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消费者行为(英文版)09

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消费者分析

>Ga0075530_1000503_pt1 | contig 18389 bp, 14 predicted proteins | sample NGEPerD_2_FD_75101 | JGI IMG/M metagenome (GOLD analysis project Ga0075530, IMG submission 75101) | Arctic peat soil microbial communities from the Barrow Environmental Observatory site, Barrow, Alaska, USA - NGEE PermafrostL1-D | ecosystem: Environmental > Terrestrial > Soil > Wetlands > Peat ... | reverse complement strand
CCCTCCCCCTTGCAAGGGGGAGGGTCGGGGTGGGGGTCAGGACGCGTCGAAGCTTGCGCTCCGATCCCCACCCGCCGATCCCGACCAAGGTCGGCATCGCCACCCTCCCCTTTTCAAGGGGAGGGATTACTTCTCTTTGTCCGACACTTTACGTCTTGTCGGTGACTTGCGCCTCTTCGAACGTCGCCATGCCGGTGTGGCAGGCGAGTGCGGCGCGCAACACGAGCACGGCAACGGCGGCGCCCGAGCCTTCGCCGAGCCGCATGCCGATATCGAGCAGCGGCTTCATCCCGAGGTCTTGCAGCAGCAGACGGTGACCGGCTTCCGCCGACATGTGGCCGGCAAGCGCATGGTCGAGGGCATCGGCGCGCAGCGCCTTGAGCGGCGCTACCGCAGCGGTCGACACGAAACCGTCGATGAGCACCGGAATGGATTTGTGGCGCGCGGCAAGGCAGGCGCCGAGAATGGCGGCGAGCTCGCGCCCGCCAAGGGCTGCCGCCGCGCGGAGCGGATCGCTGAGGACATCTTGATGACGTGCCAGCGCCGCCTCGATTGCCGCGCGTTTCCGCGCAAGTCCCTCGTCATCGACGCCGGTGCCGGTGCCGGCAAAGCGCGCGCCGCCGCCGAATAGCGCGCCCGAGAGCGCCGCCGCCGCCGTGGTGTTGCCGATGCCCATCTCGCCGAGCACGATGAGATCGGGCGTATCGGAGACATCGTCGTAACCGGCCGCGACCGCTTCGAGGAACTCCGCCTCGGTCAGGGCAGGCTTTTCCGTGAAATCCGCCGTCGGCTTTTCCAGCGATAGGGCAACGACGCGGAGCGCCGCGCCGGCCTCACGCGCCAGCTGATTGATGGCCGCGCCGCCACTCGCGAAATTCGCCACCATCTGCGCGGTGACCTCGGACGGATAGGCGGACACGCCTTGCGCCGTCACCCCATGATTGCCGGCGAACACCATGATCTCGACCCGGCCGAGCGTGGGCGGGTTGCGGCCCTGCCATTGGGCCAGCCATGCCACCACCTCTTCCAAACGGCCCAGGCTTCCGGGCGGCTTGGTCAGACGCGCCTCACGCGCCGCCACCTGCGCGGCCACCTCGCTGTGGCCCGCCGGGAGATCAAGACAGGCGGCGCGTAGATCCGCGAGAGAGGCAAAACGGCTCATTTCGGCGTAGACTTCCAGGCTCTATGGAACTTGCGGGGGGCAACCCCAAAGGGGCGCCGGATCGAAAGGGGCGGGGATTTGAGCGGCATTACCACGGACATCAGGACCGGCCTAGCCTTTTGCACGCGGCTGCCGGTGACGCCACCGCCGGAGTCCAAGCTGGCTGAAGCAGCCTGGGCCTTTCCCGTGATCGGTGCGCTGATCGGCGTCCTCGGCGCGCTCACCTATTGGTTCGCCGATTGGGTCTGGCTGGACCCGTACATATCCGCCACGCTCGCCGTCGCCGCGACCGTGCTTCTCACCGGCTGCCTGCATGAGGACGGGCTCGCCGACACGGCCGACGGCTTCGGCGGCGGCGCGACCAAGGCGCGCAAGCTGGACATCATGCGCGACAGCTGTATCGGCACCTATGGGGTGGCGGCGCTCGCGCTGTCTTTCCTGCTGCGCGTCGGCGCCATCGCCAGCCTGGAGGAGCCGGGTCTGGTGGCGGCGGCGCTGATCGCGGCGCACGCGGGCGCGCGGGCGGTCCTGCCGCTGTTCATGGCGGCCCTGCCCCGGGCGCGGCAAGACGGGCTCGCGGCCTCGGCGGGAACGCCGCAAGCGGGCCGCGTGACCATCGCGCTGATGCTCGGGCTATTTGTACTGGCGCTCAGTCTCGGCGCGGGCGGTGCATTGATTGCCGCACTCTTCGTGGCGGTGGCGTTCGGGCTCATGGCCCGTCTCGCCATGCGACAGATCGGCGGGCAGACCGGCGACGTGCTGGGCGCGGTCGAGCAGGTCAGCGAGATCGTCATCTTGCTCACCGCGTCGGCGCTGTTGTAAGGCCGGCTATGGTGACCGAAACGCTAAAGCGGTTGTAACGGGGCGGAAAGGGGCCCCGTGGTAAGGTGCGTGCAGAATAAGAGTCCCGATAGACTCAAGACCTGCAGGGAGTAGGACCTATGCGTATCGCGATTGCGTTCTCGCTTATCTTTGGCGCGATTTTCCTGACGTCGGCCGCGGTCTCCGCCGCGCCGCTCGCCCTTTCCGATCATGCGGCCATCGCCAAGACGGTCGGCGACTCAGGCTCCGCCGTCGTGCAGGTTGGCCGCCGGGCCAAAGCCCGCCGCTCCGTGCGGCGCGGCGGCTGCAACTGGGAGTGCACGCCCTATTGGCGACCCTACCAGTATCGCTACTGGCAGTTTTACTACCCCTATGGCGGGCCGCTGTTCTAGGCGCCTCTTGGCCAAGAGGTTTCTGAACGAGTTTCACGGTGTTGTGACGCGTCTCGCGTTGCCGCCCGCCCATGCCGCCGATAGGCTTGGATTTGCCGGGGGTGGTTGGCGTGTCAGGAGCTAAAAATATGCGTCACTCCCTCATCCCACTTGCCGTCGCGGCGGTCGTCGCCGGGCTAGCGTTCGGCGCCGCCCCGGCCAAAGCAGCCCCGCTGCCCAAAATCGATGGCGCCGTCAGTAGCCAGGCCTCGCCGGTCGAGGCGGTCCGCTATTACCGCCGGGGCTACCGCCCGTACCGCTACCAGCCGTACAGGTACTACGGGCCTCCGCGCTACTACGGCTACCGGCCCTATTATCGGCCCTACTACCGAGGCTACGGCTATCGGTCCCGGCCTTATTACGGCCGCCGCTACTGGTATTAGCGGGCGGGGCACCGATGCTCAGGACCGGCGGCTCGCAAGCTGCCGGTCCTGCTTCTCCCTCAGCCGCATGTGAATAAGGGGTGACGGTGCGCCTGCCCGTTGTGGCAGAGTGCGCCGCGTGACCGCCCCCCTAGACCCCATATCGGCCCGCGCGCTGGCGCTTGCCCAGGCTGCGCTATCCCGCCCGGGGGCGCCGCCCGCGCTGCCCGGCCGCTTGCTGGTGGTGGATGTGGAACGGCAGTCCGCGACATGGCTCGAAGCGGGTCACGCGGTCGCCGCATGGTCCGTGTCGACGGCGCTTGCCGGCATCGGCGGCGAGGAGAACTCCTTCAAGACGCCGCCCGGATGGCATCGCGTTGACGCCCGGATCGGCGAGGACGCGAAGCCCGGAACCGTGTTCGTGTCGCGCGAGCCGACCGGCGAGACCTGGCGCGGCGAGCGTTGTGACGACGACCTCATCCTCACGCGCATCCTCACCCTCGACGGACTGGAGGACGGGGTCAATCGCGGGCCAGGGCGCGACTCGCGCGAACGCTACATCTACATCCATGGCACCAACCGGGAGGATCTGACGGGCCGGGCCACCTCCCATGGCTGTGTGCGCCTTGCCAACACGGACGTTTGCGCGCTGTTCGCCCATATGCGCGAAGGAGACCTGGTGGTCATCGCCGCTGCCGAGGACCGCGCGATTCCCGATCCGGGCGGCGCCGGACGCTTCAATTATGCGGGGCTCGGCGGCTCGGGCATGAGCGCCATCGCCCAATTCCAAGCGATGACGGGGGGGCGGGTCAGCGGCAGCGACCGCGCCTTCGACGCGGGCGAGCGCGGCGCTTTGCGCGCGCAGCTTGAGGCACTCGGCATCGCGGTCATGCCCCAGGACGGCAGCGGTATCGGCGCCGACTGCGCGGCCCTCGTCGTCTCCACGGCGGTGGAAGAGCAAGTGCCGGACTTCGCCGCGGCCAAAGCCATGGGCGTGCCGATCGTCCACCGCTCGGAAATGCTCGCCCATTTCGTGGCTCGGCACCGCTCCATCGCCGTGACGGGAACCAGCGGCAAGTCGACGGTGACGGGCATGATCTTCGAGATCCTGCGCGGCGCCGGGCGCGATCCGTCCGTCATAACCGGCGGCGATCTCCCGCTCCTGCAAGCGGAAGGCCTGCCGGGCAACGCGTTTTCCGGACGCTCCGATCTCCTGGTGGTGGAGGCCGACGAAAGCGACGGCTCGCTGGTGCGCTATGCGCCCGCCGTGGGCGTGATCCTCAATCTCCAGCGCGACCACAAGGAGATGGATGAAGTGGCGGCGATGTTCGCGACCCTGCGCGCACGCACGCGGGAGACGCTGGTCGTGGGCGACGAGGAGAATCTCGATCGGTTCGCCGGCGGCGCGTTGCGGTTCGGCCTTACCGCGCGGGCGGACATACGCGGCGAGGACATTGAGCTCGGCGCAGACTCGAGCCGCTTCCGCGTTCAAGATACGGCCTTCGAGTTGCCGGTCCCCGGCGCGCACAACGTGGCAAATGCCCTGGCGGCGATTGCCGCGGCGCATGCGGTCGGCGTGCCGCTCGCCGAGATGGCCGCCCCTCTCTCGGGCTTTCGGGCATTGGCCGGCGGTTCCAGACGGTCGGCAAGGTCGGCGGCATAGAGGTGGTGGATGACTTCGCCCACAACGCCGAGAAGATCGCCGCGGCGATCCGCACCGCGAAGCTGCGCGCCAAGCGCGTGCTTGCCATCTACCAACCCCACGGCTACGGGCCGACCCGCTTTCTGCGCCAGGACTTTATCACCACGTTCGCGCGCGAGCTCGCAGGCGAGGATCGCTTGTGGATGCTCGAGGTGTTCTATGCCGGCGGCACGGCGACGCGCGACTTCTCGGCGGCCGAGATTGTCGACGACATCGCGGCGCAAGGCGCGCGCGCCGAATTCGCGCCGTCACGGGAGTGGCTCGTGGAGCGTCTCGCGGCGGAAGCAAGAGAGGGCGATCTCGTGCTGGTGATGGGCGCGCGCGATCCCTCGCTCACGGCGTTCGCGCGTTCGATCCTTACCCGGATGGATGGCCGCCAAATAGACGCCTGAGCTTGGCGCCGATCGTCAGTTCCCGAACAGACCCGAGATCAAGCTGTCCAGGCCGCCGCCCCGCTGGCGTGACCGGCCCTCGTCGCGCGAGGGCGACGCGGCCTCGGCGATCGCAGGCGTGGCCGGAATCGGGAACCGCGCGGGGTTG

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CONSUMER BEH****IOR 99-1-1 Fourth Edition Michael R. Solomon CChhaapptteerr 99 Individual Decision Making Copyright 1999 Prentice Hall SSttaaggeess iinn CCoonnssuummeerr 99-2-2 DDeecciissiioonn MMaakkiinngg PPrroobblleemmRReeccooggnniittiioonn IInnffoorrm****attiioonn SSeeaarrcchh EEvvaalluuaattiioonn ooff AAlltteerrnnaattiivveess PPrroodduucctt CChhooiiccee OOuuttccoommeess Copyright 1999 Prentice Hall PPeerrssppeeccttiivveess oonn DDeecciissiioonn 99-3-3 MMaakkiinngg • Consumer researchers have approached decision ****kers from a Rational Perspective. – People integrate infor****tion about a product, weigh pluses and minuses of each alternative, and arrive at a satisfactory decision. – This approach does not describe all forms of decision ****king. • Behavioral Influence Perspective explores decisions ****de under conditions of low involvement. • Consumers ****y be highly involved in a decision, but still the decisions can not wholly be explained rationally. Copyright 1999 Prentice Hall AA CCoonnttiinnuuuumm ooff BBuuyyiinngg 99-4-4 DDeecciissiioonn EExxtteennssiivveePPrroobblleemm SSoollvviinngg BBeehhaavviioorr LLiimmiitteeddPPrroobblleemm HHaabbiittuuaallDDeecciissiioonn SSoollvviinngg MMaakkiinngg LLooww--CCoossttPPrroodduuccttss MMoorPrePerrEoEodxdxpupuececntntssssivivee FFrreeqquueennttPPuurrcchhaassiningg InInffrreeqquueennttPPuurrcchhaassiningg LLoIonIwnwvvoCoClovlovenenmsmsueuemnmnteterr HHiIginIgnhvhvoCoClvlovoenenmsmsueuemnmnteterr FFaammiliilaaiaanrnrdPdPBrBrorordadaununcdcdtstsCClalassss UCUCnlnalfafasasmsmsialiailnainadrdrPBPBrrroraoadndnududcscstt LLitittotloelrerTTTTPhiPhmiuomuorueruecgcGhgGhhahiatvist,vs,eeSeeSnneetataororcchh,, SSeeEaEaxrxrctctehtehton,on,saPsaPinviunvuderdercTcTThThihmiah****osoesueeuegGgGhihvitvt,e,enn Copyright 1999 Prentice Hall PPrroobblleemm 99-5-5 RRPereocbcleoomggRnencioittgiinooitinonn Occurs Whenever the Consumer Sees a Significant Difference Between His or Her Current State and Some Desired or Ideal State. Consumer’s Ideal State Need Recognition Opportunity Recognition Occurs By: Occurs By: Running Out of a Product Exposure to Different or Inadequate Product Better-Quality Products Creating New Needs Consumer’s Actual State Copyright 1999 Prentice Hall IInnffoorrm****attiioonn 99-6-6 SSeIenafaorrrmccahthion Search is the Process in Which the Consumer Surveys His or Her Environment for Appropriate Data to Make a Reasonable Decision. Types of Search Infor****tion Sources > Prepurchase - an Explicit >Internal Search - Memory Search for Infor****tion. Scan to Assemble Infor****tion. >Ongoing Search - Browsing >External Search - Infor****tion Used by Veteran Shoppers for Obtained from Advertisements, Up-to-Date Infor****tion. Friends, or People Watching. Infor****tion Searches > Deliberate Search is the Result of Directed Learning. >Accidental Search is the Result of Incidental Learning. Copyright 1999 Prentice Hall TThhee EEccoonnoommiiccss ooff 99-7-7 IInnffoorrm****attiioonn • Economics-of-Infor****tion approach assumes that consumers will gather as much data as is needed to ****ke an informed decision. – Implies consumers will continue the search until the rewards of doing so (utility) exceed the costs. • Consumers, however, do not always search rationally. – Amount of external search for most products is surprisingly s****ll, even when it would benefit the consumer. Exception: Symbolic products such as clothing. – Consumers often Brand Switch as they seek variety in their product experiences. Copyright 1999 Prentice Hall BBiiaasseess iinn tthhee DDeecciissiioonn-- 99-8-8 MMaakkiinngg PPrroocceessss MMeennttaallAAccccoouunnttiinngg DDeeccisisioionnssaarreeInInfflulueenncceeddbbyytthheeWWaayy tthheePPrroobblelemmisisPPoosseedd((FFrraamminingg)) SSuunnkk--CCoossttFFaallllaaccyy HHaavvininggPPaaididffoorrSSoommeetthhininggMMaakkeess UUssRReeluluccttaannttttooWWaasstteeItIt.. LLoossssAAvveerrssiioonn PPeeoopplelePPlalacceeMMoorreeEEmmpphhaassisisoonn LLoossssTThhaannTThheeyyDDooGGaainin.. Copyright 1999 Prentice Hall HHooww MMuucchh SSeeaarrcchh 99-9-9 OOccccuurrss?? PPuurrcchhaasseeiiss IImmppoorrttaanntt Value Style SSeeaarrcchhAAccttiivviittyy NNeeeedd ttoo LLeeaarrnn and I****ge iiss GGrreeaatteerr WWhheenn:: MMoorreeAAbboouutt PPuurrcchhaassee CCoonnssuummeerrssAArree YYoouunnggeerr, , IInnffoorrm****attiioonn iiss EEaassiillyyOObbttaaiinneedd BBeetttteerr--EEdduuccaatteedd WWoommeenn SShhoopp TThhaannMMeenn Copyright 1999 Prentice Hall TThhee CCoonnssuummeerr’’ss PPrriioorr 99-1-100 EExSxepparecehrrTtteiinssdeseto Be Greatest Among Those Consumers Who Are Moderately Knowledgeable About the Product. Amount of Search Product knowledge Copyright 1999 Prentice Hall TTyyppeess ooff PPeerrcceeiivveedd 99-1-111 RRiisskk TTyyppeessooffRRiisskkAAffffeeccttiinnggSSeeaarrcchh MMoonneettaarryy PPssyycchhoollooggiiccaall FFuunnccttiioonnaall SSoocciiaall PPhhyyssiiccaall Copyright 1999 Prentice Hall EEvvaalluuaattiioonn ooff 99-1-122 AAlltteerrnnaattiivveess AAllll AAlltteerrnnaattiivveess EEvvookkeeddSSeett IInneerrttSSeett IInneeppttSSeett AAccttiviveelyly NNoottEEnntteerriningg AAwwaarreeooff,,BBuutt CCoonnssidideerreedd CCoonnssidideerraattioionn WWoouuldldNNoottBBuuyy RReettrriieevvaall PPrroommiinneenntt SSeett PPrroodduuccttssiinn EEnnvviirroonnmmeenntt Copyright 1999 Prentice Hall LLeevveellss ooff PPrroodduucctt 99-1-133 CCaatteeSgugpoeororrridiziznaaatettiLioeovennl Includes Abstract Concepts. DDeesssseerrtt FFaatttteenniinngg Basic Levels Have Much NNoonnffaatttteenniinngg DDeesssseerrtt More in Common, But a DDeesssseerrtt Number of Alternatives Exist. IcIceeCCrreeaamm CCaakkee FFrruuitit DDieiettIcIcee PPieie Subordinate Levels YYoogguurrtt Includes Individual Brands. Copyright 1999 Prentice Hall SSttrraatteeggiicc IImmpplliiccaattiioonnss 99-1-144 ooff PPrroodduucctt CCaatteeggoorrCiCizooznnaaccetetpipPiPtotoiriorooonnnnddoouuffcctththtePePPoPorrssooiditdtiuiuooccntnt iRiRnneeggllaattiivvee ttoo OOtthheerr PPrroodduuccttss iinn tthhee CCoonnssuummeerr’’ss MMiinndd IIddeennttiiffyyiinngg CCoommppeettiittoorrss AArree DDiiffffeerreenntt PPrroodduuccttss SSuubbssttiittuutteess?? EExxeemmppllaarr PPrroodduuccttss MMoosstt KKnnoowwnn,, AAcccceepptteedd PPrroodduucctt oorr BBrraanndd LLooccaattiinngg PPrroodduuccttss CCoonnssuummeerrss’’ EExxppeeccttaattiioonnss RReeggaarrddiinngg tthhee PPllaacceess ttoo LLooccaattee aa DDeessiirreedd PPrroodduucctt.. Copyright 1999 Prentice Hall PPrroodduucctt CChhooiiccee:: 99-1-155 SSeelleeccttiinngg AAmmoonngg •AAElltvteearlrunnaaatitvtiievveCesrsiteria are the dimensions used to judge the merits of competing options. • The attributes actually used to differentiate among choices are Determinant Attributes. • Marketers can educate consumers about a new decision criterion if they communicate to buyers: – There are significant differences among brands on the attribute. – Supply the consumer with a decision-****king rule. – Should convey a rule that can be easily integrated with how the person has ****de this decision in the past. Copyright 1999 Prentice Hall HHeeuurriissttiicc 99-1-166 ssHeuristics are Mental Rules-of-Thumb That Lead to a Speedy Decision. CCoouunnttrryy PPrroodduucctt ooffOOrriiggiinn SSiiggnnaall BBrraanndd Common MMaarrkkeett LLooyyaallttyy Heuristics BBeelliieeffss PPrriiccee//QQuuaalliittyy RReettaaiill RReellaattiioonnsshhiipp OOuuttlleettss BBrraanndd NNaammeess Copyright 1999 Prentice Hall CChhoooossiinngg FFaammiilliiaarr BBrraanndd 99-1-177 NNaammeess:: LLoo•yyMaaallnttyyypooerroHpHleaabbbuiityt??the same brand every time due to Inertia, where a brand is bought out of habit merely because less effort is required. • Brand Loyalty is a form of repeat purchasing behavior reflecting a conscious decision to continue buying the same brand. – A brand-loyal customer is actively involved with the product for either emotional or objective reasons. • Marketers struggle with Brand Parity, which refers to consumers’ beliefs that there are no significant differences among brands. Copyright 1999 Prentice Hall DDeecciissiioonn 99-1-188 RRuCuollneesussmers Consider Sets of Product Attributes by Using Different Decision Rules, Depending on the Complexity of the Decision and the Importance of the Decision to Them. onnccoommppeennssaattoorryy CCoommppeennssaattoorryy DDeecciissiioonnRRuulleess DDeecciissiioonnRRuulleess LLeexxiiccooggrraapphhiicc SSiimmpplleeAAddddiittiivvee EElliimmiinnaattiioonn--BByy--AAssppeeccttss WWeeiigghhtteeddAAddddiittiivvee CCoonnjjuunnccttiivvee Copyright 1999 Prentice Hall